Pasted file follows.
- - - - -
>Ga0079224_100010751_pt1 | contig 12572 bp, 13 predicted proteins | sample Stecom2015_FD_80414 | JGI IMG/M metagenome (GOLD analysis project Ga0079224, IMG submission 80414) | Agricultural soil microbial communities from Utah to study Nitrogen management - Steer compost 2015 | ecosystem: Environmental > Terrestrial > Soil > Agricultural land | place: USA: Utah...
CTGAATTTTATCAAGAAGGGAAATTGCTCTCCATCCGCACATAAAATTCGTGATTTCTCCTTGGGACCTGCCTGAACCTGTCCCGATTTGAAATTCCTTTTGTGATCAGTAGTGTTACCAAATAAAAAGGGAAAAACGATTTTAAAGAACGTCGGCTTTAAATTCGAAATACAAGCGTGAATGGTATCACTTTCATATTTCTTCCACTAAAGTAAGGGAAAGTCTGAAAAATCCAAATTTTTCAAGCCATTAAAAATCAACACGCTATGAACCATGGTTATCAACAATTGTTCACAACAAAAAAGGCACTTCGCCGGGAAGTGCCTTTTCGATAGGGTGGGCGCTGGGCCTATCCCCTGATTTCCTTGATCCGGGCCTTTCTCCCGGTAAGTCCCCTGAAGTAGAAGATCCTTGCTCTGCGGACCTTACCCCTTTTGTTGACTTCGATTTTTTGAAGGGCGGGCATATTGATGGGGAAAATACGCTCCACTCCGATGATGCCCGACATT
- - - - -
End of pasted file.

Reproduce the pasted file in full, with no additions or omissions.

>Ga0079224_100010751_pt1 | contig 12572 bp, 13 predicted proteins | sample Stecom2015_FD_80414 | JGI IMG/M metagenome (GOLD analysis project Ga0079224, IMG submission 80414) | Agricultural soil microbial communities from Utah to study Nitrogen management - Steer compost 2015 | ecosystem: Environmental > Terrestrial > Soil > Agricultural land | place: USA: Utah...
CTGAATTTTATCAAGAAGGGAAATTGCTCTCCATCCGCACATAAAATTCGTGATTTCTCCTTGGGACCTGCCTGAACCTGTCCCGATTTGAAATTCCTTTTGTGATCAGTAGTGTTACCAAATAAAAAGGGAAAAACGATTTTAAAGAACGTCGGCTTTAAATTCGAAATACAAGCGTGAATGGTATCACTTTCATATTTCTTCCACTAAAGTAAGGGAAAGTCTGAAAAATCCAAATTTTTCAAGCCATTAAAAATCAACACGCTATGAACCATGGTTATCAACAATTGTTCACAACAAAAAAGGCACTTCGCCGGGAAGTGCCTTTTCGATAGGGTGGGCGCTGGGCCTATCCCCTGATTTCCTTGATCCGGGCCTTTCTCCCGGTAAGTCCCCTGAAGTAGAAGATCCTTGCTCTGCGGACCTTACCCCTTTTGTTGACTTCGATTTTTTGAAGGGCGGGCATATTGATGGGGAAAATACGCTCCACTCCGATGATGCCCGACATT